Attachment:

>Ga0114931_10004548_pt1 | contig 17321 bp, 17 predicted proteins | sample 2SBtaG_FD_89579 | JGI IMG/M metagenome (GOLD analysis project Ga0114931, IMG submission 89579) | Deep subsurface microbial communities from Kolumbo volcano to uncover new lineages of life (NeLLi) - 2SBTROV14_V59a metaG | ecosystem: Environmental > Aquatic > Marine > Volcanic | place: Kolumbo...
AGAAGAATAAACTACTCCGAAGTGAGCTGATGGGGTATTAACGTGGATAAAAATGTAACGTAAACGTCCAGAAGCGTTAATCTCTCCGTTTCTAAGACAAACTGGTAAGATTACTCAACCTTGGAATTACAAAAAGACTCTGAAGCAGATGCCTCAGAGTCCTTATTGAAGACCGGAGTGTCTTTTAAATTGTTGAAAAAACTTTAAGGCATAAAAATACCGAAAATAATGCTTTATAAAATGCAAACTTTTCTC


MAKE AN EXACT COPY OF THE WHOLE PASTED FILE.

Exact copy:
>Ga0114931_10004548_pt1 | contig 17321 bp, 17 predicted proteins | sample 2SBtaG_FD_89579 | JGI IMG/M metagenome (GOLD analysis project Ga0114931, IMG submission 89579) | Deep subsurface microbial communities from Kolumbo volcano to uncover new lineages of life (NeLLi) - 2SBTROV14_V59a metaG | ecosystem: Environmental > Aquatic > Marine > Volcanic | place: Kolumbo...
AGAAGAATAAACTACTCCGAAGTGAGCTGATGGGGTATTAACGTGGATAAAAATGTAACGTAAACGTCCAGAAGCGTTAATCTCTCCGTTTCTAAGACAAACTGGTAAGATTACTCAACCTTGGAATTACAAAAAGACTCTGAAGCAGATGCCTCAGAGTCCTTATTGAAGACCGGAGTGTCTTTTAAATTGTTGAAAAAACTTTAAGGCATAAAAATACCGAAAATAATGCTTTATAAAATGCAAACTTTTCTC